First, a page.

1. Sep 16, 2007

### cgvout

I want to know your opinions on these few questions concerning speed.

Q1. Man 1 is standing in the back of a pickup truck which is moving at 30 mph. Man 2 is on the side of the road and will use a speed gun to measure how fast a ball is thrown by Man 1. Man 1 throws the ball 30 mph while the truck is moving. So. If the truck is moving 30 mph and Man 1 throws the ball at 30 mph in the direction the truck is moving, how fast will it show up on the speed gun if the speed gun shows the max speed at which the ball is traveling once it leaves Man 1s hand?

Q2. 2 rockets are traveling through outer space and both are at the traveling exact same speed. Rocket B has twice as much fuel as Rocket A. If there are no gravitational forces acting on or against the rockets such as planets, stars, black holes, asteriods, or the rockets themselves, will Rocket B go faster than Rocket A? And the second question is will Rocket A slow down?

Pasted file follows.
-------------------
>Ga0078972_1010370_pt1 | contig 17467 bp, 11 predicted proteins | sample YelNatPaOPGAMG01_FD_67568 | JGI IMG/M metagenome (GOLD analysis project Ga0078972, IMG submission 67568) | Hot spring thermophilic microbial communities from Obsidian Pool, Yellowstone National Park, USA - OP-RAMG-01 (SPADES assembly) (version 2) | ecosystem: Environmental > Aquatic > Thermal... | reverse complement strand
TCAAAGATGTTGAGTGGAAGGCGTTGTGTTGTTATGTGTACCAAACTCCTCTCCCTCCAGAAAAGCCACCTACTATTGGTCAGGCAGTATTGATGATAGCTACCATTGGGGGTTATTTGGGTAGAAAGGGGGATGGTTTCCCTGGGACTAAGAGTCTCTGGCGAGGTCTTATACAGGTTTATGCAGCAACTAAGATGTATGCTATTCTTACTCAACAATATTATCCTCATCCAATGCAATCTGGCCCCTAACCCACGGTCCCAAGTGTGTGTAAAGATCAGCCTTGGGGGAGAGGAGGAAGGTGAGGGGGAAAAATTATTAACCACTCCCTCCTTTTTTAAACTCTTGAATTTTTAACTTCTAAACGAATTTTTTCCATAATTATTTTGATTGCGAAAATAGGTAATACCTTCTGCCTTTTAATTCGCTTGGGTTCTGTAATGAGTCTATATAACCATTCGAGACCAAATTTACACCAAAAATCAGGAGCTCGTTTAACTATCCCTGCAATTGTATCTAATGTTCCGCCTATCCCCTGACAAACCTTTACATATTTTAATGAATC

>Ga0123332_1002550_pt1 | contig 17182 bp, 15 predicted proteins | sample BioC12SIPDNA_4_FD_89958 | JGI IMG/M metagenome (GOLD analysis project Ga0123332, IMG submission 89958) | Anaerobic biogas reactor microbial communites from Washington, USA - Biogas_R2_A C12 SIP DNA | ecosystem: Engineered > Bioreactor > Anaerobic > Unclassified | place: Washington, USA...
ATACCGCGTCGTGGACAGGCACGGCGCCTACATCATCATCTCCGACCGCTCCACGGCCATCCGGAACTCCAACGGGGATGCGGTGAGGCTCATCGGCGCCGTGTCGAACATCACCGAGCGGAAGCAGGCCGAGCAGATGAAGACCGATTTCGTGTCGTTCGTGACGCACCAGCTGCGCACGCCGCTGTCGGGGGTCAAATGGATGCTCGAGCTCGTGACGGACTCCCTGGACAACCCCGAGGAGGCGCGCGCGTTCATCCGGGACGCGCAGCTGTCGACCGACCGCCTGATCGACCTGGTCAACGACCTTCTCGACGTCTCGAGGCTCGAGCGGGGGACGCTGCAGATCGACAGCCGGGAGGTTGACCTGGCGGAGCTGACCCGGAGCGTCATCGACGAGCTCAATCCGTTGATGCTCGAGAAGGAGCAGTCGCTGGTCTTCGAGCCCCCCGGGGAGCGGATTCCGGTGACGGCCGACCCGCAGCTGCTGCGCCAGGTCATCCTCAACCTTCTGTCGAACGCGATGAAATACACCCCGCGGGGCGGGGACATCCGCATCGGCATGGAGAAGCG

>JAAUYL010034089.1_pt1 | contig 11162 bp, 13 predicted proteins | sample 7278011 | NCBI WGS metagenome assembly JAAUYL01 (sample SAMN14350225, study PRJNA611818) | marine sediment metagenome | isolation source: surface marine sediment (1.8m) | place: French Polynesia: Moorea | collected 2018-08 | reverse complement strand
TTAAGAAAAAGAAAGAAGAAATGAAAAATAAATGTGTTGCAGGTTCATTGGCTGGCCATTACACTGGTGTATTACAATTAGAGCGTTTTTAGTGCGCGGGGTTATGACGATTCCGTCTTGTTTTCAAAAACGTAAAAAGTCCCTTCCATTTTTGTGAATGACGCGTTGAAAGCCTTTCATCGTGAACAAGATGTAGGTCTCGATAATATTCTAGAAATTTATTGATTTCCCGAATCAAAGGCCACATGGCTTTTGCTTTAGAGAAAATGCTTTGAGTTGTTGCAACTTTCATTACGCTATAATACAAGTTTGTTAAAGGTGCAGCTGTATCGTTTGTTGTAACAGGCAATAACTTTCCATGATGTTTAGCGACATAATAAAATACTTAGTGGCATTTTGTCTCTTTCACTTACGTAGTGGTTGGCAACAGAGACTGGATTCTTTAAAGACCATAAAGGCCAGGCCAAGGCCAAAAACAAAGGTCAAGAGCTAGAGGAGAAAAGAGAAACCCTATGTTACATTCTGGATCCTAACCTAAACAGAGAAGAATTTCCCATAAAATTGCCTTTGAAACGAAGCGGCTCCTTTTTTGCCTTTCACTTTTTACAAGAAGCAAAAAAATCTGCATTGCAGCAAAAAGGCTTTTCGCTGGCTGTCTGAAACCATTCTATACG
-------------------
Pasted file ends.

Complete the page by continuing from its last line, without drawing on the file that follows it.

Last edited: Sep 16, 2007
2. Sep 16, 2007

### ganstaman

Q1 depends entirely on which direction man 1 throws the ball in relation to the motion of the truck.

Q2. Ok, so you say there is no gravity to account for. We're in space, so I don't see air resistance or friction coming into play. I'm at a loss -- why are they at a max speed? What is there to slow them down at all?

If B still has fuel left, it can use it and it will accelerate to a higher velocity. Once fuel is out, if there is no force acting on them, the rockets will simply continue at their current velocity. This is a simple application of Newton's 1st law (and the extra fuel part being his second law).